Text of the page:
(215) 630 6434
email@example.com (215) 630 6434 www.mjadler.com 2013 Wightman Street Pittsburgh, PA 15217 Education 2009.8 - 2014.5
Carnegie Mellon University Bachelor of Architecture Deans List, College of Fine Arts | Fall 2009 - Fall 2014 Cumulative GPA is 3.60; Design Studio GPA is 4.00
2005.8 - 2009.6
Pennsbury Senior High School High School Diploma; 6 AP Credits Cumulative GPA is 4.61 (3.91 un-weighted)
Rhinoceros | V-Ray | Grasshopper AutoCAD Adobe Photoshop | Illustrator | Indesign Model making | CNC | Lasercutting | Wood-working 3D Studio Max | Solidworks RhinoCAM | Catalyst | Robot Studio | 7-Axis ABB Robotics Revit | Processing | C++ | Arduino
Languages -S\LUJ` *VU]LYZH[PVUHS
EnglishĂ„YZ[SHUN\HNL French (reading and writing)
Work Experience 2013.6 - 2013.9
Skidmore, Owings & Merrill LLP | New York, NY Intern for 10 weeks, working on schematic design, design development and construction documents submissions at 60, 90 and 100 percent design levels for two projects in North and South America.
2013.9 - 2014.5
studio d’arc | Pittsburgh, PA Architectural and computational design for a single family house in 4VYNHU[V^U>=^P[OH^LSSLZ[HISPZOLK7P[[ZI\YNOHYJOP[LJ[\YLÄYT
2014.1 - 2014.5
Epiphyte Lab | Ithaca, NY/Pittsburgh, PA Research and design development for ‘Mass Regimes’, a project [HYNL[PUNLMÄJPLU[[OLYTHSTHZZPUMHTPSPLZVMJVUJYL[L[PSLZ[OH[HYL created using genetic algorithms and robotic fabrication.
2012.6 - 2012.9
TAKTL | Glenshaw, PA Internship with an established GFRC/UHPC manufacturer and start-up think-tank; working on project development and web development.
2010.5 - 2010.8
Moto Design Shop | Philadelphia, PA Architectural internship over a 2.5 month summer period involving work on construction drawings, layout of presentation boards, and design work for a conceptual project.
2011.8 - 2014.5
Research & Teaching Assistant | Pittsburgh, PA Support for faculty projects and student course work at CMU SoArch. Classes included Drawing II, Introduction to Digital Media I and II, Synthetic Flows, and Studio IV: Materials.
The John Knox Shear Memorial Traveling Scholarship| CMUSoA
The Richard M. Gensert Memorial Scholarship | CMUSoA & Payette
2012 - X 2009.8 - 2014.5
Phi Kappa Phi National Collegiate Honor Society Member Andrew Carnegie Scholarship | Carnegie Mellon University
A Community Center for Aluminum City
An Annex to the Miller Gallery
An Environmental Center for Frick Park
Communal Institutional Cultural
Urban Sub-urban Rural
A Street-scape Proposal for Uptown
For the Boston Ballet
A Boutique Hotel and Winery
Terrace Tower year place advisor(s) collaborator(s)
2012 Aluminum City Terrace, New Kensington, PA Gerard Damiani -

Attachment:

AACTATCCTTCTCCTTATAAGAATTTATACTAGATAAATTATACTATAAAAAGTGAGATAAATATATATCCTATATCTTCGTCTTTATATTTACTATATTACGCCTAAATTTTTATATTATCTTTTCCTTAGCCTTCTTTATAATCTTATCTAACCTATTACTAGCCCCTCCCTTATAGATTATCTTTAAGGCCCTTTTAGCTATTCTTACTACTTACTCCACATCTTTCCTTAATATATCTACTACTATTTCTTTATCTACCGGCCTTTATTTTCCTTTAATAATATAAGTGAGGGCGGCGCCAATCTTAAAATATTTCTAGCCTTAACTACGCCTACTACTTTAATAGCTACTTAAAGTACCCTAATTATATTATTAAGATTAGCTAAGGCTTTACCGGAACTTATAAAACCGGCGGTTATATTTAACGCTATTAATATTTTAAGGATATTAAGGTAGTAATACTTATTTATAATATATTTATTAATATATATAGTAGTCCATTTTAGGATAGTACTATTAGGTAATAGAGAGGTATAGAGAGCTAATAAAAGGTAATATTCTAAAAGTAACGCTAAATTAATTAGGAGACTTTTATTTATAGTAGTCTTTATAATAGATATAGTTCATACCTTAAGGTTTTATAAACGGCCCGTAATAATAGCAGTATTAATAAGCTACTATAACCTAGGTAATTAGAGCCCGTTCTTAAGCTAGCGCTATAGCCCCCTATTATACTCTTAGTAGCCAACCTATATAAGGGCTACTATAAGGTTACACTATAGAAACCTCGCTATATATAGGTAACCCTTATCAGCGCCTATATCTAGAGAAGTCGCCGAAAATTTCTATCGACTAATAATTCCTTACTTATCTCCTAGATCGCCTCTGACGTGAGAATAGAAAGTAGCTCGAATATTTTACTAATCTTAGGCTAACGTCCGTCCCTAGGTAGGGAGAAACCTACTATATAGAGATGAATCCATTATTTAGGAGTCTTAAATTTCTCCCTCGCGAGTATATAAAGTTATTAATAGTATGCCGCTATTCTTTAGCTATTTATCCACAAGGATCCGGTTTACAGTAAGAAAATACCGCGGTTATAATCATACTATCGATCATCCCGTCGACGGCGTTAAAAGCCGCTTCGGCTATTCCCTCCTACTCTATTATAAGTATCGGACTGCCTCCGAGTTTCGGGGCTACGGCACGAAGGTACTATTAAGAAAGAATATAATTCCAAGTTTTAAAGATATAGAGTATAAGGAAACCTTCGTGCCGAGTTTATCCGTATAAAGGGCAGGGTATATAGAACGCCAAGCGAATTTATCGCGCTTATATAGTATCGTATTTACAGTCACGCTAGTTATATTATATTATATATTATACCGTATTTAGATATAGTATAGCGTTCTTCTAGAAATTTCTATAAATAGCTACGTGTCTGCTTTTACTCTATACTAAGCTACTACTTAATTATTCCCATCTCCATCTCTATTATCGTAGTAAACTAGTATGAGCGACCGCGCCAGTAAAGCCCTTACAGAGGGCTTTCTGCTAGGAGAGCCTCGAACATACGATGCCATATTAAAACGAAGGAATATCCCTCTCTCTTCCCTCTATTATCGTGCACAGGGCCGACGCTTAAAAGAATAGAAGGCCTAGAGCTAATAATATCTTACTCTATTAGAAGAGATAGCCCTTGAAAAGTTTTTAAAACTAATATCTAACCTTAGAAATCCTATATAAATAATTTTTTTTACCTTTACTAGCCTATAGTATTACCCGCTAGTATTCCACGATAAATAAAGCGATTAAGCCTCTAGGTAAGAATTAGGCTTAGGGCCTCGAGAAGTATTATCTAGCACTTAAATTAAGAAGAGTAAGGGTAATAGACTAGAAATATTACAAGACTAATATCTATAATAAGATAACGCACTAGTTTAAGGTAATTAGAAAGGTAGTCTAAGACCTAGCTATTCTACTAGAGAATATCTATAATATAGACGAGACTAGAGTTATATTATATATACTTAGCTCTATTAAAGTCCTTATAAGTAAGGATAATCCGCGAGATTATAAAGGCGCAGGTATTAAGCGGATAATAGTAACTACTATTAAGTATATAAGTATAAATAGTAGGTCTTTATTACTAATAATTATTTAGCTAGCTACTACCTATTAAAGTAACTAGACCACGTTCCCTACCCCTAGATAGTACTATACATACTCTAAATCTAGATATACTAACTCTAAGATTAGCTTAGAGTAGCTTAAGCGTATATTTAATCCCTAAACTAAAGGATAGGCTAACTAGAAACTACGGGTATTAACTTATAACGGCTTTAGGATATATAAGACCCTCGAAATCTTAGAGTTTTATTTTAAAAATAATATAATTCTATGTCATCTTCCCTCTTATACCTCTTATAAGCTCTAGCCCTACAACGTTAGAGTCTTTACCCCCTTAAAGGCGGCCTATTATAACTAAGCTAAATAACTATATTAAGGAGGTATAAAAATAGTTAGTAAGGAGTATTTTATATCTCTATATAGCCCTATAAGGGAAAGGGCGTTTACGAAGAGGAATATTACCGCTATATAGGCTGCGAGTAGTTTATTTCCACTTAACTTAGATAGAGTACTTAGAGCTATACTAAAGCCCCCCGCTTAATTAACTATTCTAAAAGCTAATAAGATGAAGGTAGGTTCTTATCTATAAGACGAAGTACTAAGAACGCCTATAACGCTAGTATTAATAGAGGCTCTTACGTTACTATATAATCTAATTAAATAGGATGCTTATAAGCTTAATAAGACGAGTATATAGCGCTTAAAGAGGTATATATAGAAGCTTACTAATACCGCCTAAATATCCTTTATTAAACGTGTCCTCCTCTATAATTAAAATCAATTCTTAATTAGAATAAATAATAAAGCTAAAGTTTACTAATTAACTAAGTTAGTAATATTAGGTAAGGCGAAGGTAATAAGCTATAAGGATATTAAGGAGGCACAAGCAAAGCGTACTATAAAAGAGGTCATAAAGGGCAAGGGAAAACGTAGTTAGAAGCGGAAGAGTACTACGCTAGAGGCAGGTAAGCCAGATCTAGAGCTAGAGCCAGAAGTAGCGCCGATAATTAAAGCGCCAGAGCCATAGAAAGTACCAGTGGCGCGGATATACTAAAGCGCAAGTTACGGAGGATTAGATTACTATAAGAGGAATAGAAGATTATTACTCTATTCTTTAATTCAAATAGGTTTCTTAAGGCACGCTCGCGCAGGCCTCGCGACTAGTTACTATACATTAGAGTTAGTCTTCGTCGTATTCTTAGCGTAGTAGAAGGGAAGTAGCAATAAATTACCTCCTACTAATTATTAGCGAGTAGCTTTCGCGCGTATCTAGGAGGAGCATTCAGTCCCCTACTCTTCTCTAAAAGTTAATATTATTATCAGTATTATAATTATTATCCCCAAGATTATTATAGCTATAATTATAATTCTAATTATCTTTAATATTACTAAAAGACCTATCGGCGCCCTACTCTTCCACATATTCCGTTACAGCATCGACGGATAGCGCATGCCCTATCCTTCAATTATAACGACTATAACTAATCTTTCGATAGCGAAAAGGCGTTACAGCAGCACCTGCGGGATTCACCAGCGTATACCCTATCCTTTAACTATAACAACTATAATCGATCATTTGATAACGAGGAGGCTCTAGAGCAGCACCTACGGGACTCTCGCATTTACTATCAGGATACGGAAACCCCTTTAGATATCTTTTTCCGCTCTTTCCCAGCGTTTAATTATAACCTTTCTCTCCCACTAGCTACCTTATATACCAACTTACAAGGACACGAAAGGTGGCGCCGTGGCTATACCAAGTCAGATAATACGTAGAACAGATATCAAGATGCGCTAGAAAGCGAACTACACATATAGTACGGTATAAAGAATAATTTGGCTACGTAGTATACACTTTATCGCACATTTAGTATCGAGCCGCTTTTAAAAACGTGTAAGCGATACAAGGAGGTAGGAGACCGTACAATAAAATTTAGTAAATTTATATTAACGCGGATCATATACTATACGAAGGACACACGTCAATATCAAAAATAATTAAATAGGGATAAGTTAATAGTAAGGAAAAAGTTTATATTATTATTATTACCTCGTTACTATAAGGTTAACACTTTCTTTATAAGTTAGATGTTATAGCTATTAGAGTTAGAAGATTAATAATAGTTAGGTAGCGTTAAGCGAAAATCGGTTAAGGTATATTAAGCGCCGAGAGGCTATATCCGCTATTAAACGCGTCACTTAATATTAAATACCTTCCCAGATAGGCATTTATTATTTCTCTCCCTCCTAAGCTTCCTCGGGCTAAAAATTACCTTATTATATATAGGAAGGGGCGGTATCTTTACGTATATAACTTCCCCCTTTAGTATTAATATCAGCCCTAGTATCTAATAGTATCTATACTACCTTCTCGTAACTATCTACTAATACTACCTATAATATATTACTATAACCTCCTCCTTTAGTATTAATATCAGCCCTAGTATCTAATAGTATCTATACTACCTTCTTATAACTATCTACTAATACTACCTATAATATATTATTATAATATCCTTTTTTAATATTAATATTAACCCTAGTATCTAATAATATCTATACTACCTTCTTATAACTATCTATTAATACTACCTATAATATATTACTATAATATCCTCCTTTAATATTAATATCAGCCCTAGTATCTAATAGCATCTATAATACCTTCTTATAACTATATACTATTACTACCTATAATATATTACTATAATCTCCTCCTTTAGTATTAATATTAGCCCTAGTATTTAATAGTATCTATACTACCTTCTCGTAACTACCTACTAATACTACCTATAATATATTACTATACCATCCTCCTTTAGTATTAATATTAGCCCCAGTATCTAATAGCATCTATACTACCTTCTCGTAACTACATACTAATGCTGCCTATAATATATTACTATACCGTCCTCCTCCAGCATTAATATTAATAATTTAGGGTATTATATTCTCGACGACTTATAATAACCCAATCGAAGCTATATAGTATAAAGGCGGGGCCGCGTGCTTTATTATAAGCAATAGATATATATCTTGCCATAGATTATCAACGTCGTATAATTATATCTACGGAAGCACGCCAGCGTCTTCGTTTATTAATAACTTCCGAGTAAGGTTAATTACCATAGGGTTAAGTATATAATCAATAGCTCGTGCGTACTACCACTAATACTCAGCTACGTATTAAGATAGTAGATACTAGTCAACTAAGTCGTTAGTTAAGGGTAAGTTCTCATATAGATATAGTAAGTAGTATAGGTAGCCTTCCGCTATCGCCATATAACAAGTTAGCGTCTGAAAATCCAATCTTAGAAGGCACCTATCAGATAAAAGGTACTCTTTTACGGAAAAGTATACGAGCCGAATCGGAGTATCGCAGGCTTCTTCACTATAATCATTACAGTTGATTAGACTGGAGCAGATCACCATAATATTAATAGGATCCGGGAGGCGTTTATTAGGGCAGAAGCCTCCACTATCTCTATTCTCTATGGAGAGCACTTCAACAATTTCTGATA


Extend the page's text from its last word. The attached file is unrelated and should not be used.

A new community center for Aluminum City Terrace - originally planned and designed by Walter Gropius and Marcel Breuer - featuring daily use programs on the lower levels and a mixed-used observation tower rising to a height of 110â€™-feet above the now open southeast plateau. The planning of the community center retains the overall planning characteristics of the site: programmatically, the building exists as a spine that diverges into idiosyncratic elements that focus users on specific architectural moves internally and outwards to the surrounding landscape. A variety of structural and material systems are connected along this spine in order to emphasize each program type. Externally, the building hugs the contours of the ridge as a uniform swooping gesture rising up to the peak of the tower and anchoring project to site. The tower sports over 400 perforated louvers that protect its glazed enclosure and could be programmed to maximize or minimize solar gain throughout all four seasons.
Key site elements influenced the dual nature of the project between plinth and tower.
EARTH = PLINTH
Site location: New Kensington, PA
VIEW = TOWER
Figure | Ground: Aluminum City Terrace
2. Cantâ€™ed Floor Plates
3. Truss Cap
The diagrams illustrate the tectonic sequence of elements that generate the slow vertical circulation of the observation and mixed-use tower.
7. Composite with louvered sun screen
4. Tensioned HSS
5. Vertical Circulation
6. Compression rods
Site Plan 1. Main Entry 2. Gymnasium 3. Administrative offices 4. Flex-space 5. Existing ACT housing
Level 1: Fitness and Child-care 09
Level 2: Workshops
Level 4: Observation
Level 5: CafĂŠ 10
Amateur Detail Section: Gymnasium and Outdoor Seating
10. Cementitous exterior fascia 11. Channel beam 12. Curtain wall, double-paned insulated glazing system 13. Threaded tension cable system w/ fastners, 1“ diam. 14. Mechanized wooden louver shading system 15. Pin-joint and plate connection from column to footing 16. Hard wood floor construction, CDX subflooring 17. CIP slab on grade with embedded earth-tube conditioning 18. CIP footing, 5’ total depth with 8” reveal above grade 19. Cementitious pavers
1. Galvanized steel telescopic column, fireproofed 2. LVL girder; 4’ depth, approx. 60‘ span overall 3. Exterior aluminum cladding 4. Exterior waterproofing membrane, CDX-ply 5. 4” rigid insulation 6. Tongue and groove wood decking 7. Interior waterproofing membrane 8. LVL beam; 2.5’ depth, approx. 40’ span overall 9. Formed steel tri-plate